Holding the census in March, after nearly two decades of delay is imperative, but that does not mean that it should be orchestrated in a half-baked and non-committal manner. After endless debate on the semantics of adequate security, methodology, and budgetary concerns (initially forecasted to cost Rs14.2 billion, the actual cost may go above Rs30 billion), March 15 has been highlighted as the date to begin the process.

But there are things that will be left out. Statistics on disability, fertility, migration and mortality patterns are not part of the exercise, which brings one to question the motivation of the government. Is this in fact, a genuine attempt to conduct the national population count, or is fulfilling the obligations of the constitution and doing the bare minimum to placate the Supreme Court (SC) the main objective?

There is no time to delay the census anymore, but carrying it heedlessly, without considering the demerits of leaving things out will have a lasting effect on any developmental policy-making, at least over the next ten years (provided the next one is held within the ten-year deadline).

The decision to leave out the section for disabilities for instance, is a grave injustice to the disadvantaged sector of the population – one cannot even estimate how large of an impact this is, considering the government is choosing to ignore tallying the numbers on this one. Not only is this detrimental to future developmental projects targeted at helping the disadvantaged, it is also against international commitments made by the country. In 1998, individuals with disabilities amounted to roughly 2 percent of the total population. Today, the picture might be entirely different, but we might have to wait for another ten years before knowing.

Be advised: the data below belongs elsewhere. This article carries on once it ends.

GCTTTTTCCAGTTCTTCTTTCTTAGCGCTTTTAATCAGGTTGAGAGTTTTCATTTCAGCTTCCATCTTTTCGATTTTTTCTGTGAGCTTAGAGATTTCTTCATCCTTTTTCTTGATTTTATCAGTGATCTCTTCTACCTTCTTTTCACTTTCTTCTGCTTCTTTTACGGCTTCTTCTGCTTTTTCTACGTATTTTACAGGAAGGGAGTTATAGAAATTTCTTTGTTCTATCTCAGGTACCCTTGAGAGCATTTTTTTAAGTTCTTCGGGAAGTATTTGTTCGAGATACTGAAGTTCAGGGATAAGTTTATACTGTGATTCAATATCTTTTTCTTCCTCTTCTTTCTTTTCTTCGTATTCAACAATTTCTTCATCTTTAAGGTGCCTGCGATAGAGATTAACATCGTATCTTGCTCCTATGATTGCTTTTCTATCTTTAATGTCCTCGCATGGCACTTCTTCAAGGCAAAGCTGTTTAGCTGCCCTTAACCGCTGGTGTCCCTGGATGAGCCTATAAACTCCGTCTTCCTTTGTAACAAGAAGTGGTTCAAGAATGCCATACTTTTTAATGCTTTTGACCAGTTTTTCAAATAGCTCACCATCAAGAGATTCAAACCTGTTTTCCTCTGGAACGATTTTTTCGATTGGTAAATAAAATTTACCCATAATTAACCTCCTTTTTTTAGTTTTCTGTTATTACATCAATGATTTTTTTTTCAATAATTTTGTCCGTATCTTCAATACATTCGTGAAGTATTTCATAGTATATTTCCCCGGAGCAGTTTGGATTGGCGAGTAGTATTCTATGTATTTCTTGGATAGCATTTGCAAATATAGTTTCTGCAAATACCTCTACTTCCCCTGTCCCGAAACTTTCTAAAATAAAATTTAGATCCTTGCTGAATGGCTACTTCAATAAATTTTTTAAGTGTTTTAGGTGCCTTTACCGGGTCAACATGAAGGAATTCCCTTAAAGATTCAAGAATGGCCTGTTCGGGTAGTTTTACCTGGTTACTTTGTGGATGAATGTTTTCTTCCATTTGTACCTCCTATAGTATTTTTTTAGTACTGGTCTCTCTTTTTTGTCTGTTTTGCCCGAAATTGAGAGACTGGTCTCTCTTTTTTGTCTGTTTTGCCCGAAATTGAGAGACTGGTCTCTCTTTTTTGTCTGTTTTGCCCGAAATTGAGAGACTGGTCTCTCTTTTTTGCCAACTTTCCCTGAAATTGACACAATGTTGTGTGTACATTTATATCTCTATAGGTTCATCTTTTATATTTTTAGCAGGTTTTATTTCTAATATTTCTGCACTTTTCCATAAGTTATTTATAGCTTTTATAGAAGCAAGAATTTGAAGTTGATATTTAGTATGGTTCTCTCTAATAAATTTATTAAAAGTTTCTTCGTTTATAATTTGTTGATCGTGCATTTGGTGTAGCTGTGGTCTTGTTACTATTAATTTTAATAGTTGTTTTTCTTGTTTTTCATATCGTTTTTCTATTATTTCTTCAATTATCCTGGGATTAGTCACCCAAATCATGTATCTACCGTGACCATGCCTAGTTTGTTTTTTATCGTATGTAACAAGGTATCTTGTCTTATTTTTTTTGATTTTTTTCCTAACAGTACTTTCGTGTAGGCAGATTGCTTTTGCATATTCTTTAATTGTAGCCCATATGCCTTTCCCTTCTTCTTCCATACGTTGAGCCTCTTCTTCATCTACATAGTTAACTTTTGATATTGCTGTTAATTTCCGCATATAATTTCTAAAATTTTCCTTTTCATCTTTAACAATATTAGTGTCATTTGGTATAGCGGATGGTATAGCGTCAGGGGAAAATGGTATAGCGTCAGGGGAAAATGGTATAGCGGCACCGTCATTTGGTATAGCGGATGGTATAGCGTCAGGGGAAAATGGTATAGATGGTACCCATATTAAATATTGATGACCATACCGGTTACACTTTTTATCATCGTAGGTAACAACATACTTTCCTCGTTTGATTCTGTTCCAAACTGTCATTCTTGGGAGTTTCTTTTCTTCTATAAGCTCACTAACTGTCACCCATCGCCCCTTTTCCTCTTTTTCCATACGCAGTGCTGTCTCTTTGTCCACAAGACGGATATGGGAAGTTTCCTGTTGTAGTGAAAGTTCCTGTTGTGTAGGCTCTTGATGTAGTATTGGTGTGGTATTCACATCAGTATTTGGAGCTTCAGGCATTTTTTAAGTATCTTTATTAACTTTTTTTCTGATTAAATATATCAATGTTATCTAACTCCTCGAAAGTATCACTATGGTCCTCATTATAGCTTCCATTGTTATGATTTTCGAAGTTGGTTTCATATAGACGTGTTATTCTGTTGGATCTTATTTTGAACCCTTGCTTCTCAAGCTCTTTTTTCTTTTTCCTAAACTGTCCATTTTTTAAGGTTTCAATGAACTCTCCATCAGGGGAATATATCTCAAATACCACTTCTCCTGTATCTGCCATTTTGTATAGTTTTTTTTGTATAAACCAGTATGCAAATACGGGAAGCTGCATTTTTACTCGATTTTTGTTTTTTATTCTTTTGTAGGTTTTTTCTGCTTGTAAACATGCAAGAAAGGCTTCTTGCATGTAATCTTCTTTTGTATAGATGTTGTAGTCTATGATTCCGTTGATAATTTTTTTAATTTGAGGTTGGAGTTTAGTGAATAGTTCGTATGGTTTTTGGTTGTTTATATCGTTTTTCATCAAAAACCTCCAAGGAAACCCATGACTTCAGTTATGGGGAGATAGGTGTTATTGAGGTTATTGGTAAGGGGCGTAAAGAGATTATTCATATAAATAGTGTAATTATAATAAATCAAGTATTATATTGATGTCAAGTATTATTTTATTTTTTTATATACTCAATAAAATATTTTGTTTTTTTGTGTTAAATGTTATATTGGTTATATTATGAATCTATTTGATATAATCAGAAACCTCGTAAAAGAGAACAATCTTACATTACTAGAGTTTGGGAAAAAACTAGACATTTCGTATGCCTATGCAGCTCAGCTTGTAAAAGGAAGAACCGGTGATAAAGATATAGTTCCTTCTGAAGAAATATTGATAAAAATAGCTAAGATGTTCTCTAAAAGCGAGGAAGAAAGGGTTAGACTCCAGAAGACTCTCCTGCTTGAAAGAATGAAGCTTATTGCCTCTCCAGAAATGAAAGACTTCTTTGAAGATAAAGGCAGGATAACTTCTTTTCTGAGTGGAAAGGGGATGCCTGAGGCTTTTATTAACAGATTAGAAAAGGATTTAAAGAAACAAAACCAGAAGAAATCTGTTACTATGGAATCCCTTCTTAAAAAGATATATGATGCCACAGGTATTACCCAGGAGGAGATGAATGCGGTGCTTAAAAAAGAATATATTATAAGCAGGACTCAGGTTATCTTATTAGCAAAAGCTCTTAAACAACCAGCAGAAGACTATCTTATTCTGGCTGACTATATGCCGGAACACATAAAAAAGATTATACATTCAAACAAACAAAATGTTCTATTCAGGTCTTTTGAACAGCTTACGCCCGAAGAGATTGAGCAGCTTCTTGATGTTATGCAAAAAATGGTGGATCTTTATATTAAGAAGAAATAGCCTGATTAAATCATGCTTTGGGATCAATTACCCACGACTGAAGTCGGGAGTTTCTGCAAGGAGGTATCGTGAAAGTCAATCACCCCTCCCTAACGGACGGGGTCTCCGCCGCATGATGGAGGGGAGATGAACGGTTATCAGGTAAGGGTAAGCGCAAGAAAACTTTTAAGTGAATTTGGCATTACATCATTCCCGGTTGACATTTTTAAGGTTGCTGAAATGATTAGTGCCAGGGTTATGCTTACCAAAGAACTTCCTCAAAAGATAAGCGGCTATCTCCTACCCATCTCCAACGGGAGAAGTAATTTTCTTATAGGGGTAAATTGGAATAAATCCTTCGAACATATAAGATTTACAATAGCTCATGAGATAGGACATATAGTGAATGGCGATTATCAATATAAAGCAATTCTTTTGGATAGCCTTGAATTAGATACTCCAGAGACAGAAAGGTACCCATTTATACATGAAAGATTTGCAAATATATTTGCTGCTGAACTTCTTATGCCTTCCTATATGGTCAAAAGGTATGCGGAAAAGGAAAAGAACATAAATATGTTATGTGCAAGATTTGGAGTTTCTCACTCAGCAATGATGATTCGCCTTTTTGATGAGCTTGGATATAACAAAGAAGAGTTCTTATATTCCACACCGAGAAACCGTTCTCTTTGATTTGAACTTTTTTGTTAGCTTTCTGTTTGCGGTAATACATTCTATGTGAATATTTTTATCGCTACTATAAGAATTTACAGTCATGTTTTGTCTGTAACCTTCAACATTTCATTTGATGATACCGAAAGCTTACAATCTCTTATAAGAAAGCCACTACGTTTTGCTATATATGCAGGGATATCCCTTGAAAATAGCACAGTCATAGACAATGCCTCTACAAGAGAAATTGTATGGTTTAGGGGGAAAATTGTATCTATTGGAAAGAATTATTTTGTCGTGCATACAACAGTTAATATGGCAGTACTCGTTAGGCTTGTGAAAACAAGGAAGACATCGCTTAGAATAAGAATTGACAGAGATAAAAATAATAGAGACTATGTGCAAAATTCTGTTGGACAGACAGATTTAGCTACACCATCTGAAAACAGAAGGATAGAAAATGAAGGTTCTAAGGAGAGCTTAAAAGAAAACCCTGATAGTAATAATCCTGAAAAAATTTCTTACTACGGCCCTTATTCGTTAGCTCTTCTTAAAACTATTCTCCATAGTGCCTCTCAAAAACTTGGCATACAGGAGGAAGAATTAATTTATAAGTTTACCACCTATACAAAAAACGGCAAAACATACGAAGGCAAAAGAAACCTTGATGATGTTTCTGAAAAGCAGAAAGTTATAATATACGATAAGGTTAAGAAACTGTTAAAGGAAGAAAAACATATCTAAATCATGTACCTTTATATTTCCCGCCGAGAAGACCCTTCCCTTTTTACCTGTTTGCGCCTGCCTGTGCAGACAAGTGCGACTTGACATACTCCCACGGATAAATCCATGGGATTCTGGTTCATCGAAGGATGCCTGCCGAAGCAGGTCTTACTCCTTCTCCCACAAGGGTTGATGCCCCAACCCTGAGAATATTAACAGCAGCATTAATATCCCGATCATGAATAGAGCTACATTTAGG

Chief Statistician Asif Bajwa has stated that 55 million forms have already been printed at the cost of Rs3 million, so there is no going back. But for a census that is costing the country much more than was expected, taking more time than is appropriate (a two-week process will take over two months) and leaves out important facets of population calculation, are the people really getting their money’s worth?

The short answer is no. For a process that is this important to policy formulation, socioeconomic development and political outlook (delimitation of constituencies can only take place after a headcount has been carried out), the government’s indifference to such important factors makes us fall far short of the range of things we should be calculating – especially at this exorbitant cost.